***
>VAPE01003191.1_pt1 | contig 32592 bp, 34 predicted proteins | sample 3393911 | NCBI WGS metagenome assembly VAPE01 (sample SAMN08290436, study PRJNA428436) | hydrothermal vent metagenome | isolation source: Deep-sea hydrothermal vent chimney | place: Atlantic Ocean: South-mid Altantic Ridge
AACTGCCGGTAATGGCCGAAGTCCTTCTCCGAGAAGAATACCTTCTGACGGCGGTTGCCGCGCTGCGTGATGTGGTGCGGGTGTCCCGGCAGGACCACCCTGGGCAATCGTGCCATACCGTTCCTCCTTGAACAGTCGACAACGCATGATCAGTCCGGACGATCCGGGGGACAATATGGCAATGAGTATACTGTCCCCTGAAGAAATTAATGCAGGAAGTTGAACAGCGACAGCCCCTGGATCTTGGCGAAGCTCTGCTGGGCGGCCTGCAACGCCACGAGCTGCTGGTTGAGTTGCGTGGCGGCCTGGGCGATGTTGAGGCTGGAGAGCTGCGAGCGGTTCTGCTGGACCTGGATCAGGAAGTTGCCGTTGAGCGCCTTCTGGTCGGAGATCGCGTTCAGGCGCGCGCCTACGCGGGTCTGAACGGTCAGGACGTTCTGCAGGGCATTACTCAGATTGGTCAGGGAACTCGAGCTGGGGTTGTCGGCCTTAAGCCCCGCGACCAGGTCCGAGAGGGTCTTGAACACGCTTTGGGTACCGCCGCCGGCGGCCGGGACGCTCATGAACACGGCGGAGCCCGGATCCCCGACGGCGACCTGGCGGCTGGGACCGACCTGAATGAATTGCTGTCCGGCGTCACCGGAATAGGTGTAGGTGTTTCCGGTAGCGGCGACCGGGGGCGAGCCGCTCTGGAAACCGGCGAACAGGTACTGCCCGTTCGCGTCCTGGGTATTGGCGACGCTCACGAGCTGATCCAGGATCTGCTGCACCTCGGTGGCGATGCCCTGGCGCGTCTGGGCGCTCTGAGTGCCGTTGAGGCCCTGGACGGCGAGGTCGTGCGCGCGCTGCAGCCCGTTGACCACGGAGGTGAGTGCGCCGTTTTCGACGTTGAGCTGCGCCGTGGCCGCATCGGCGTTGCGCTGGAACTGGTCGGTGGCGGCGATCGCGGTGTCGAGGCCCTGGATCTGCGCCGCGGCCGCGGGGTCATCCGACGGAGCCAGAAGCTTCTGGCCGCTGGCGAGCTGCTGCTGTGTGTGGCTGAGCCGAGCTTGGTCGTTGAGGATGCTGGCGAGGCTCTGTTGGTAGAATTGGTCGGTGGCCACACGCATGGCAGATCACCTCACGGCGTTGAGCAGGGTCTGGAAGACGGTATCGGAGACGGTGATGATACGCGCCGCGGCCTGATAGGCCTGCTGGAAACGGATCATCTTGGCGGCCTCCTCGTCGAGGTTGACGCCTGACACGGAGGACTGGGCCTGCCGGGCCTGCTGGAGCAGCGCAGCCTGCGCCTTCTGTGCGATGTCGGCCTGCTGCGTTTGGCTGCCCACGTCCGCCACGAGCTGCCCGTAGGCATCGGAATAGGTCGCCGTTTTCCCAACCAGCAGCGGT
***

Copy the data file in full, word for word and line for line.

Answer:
>VAPE01003191.1_pt1 | contig 32592 bp, 34 predicted proteins | sample 3393911 | NCBI WGS metagenome assembly VAPE01 (sample SAMN08290436, study PRJNA428436) | hydrothermal vent metagenome | isolation source: Deep-sea hydrothermal vent chimney | place: Atlantic Ocean: South-mid Altantic Ridge
AACTGCCGGTAATGGCCGAAGTCCTTCTCCGAGAAGAATACCTTCTGACGGCGGTTGCCGCGCTGCGTGATGTGGTGCGGGTGTCCCGGCAGGACCACCCTGGGCAATCGTGCCATACCGTTCCTCCTTGAACAGTCGACAACGCATGATCAGTCCGGACGATCCGGGGGACAATATGGCAATGAGTATACTGTCCCCTGAAGAAATTAATGCAGGAAGTTGAACAGCGACAGCCCCTGGATCTTGGCGAAGCTCTGCTGGGCGGCCTGCAACGCCACGAGCTGCTGGTTGAGTTGCGTGGCGGCCTGGGCGATGTTGAGGCTGGAGAGCTGCGAGCGGTTCTGCTGGACCTGGATCAGGAAGTTGCCGTTGAGCGCCTTCTGGTCGGAGATCGCGTTCAGGCGCGCGCCTACGCGGGTCTGAACGGTCAGGACGTTCTGCAGGGCATTACTCAGATTGGTCAGGGAACTCGAGCTGGGGTTGTCGGCCTTAAGCCCCGCGACCAGGTCCGAGAGGGTCTTGAACACGCTTTGGGTACCGCCGCCGGCGGCCGGGACGCTCATGAACACGGCGGAGCCCGGATCCCCGACGGCGACCTGGCGGCTGGGACCGACCTGAATGAATTGCTGTCCGGCGTCACCGGAATAGGTGTAGGTGTTTCCGGTAGCGGCGACCGGGGGCGAGCCGCTCTGGAAACCGGCGAACAGGTACTGCCCGTTCGCGTCCTGGGTATTGGCGACGCTCACGAGCTGATCCAGGATCTGCTGCACCTCGGTGGCGATGCCCTGGCGCGTCTGGGCGCTCTGAGTGCCGTTGAGGCCCTGGACGGCGAGGTCGTGCGCGCGCTGCAGCCCGTTGACCACGGAGGTGAGTGCGCCGTTTTCGACGTTGAGCTGCGCCGTGGCCGCATCGGCGTTGCGCTGGAACTGGTCGGTGGCGGCGATCGCGGTGTCGAGGCCCTGGATCTGCGCCGCGGCCGCGGGGTCATCCGACGGAGCCAGAAGCTTCTGGCCGCTGGCGAGCTGCTGCTGTGTGTGGCTGAGCCGAGCTTGGTCGTTGAGGATGCTGGCGAGGCTCTGTTGGTAGAATTGGTCGGTGGCCACACGCATGGCAGATCACCTCACGGCGTTGAGCAGGGTCTGGAAGACGGTATCGGAGACGGTGATGATACGCGCCGCGGCCTGATAGGCCTGCTGGAAACGGATCATCTTGGCGGCCTCCTCGTCGAGGTTGACGCCTGACACGGAGGACTGGGCCTGCCGGGCCTGCTGGAGCAGCGCAGCCTGCGCCTTCTGTGCGATGTCGGCCTGCTGCGTTTGGCTGCCCACGTCCGCCACGAGCTGCCCGTAGGCATCGGAATAGGTCGCCGTTTTCCCAACCAGCAGCGGT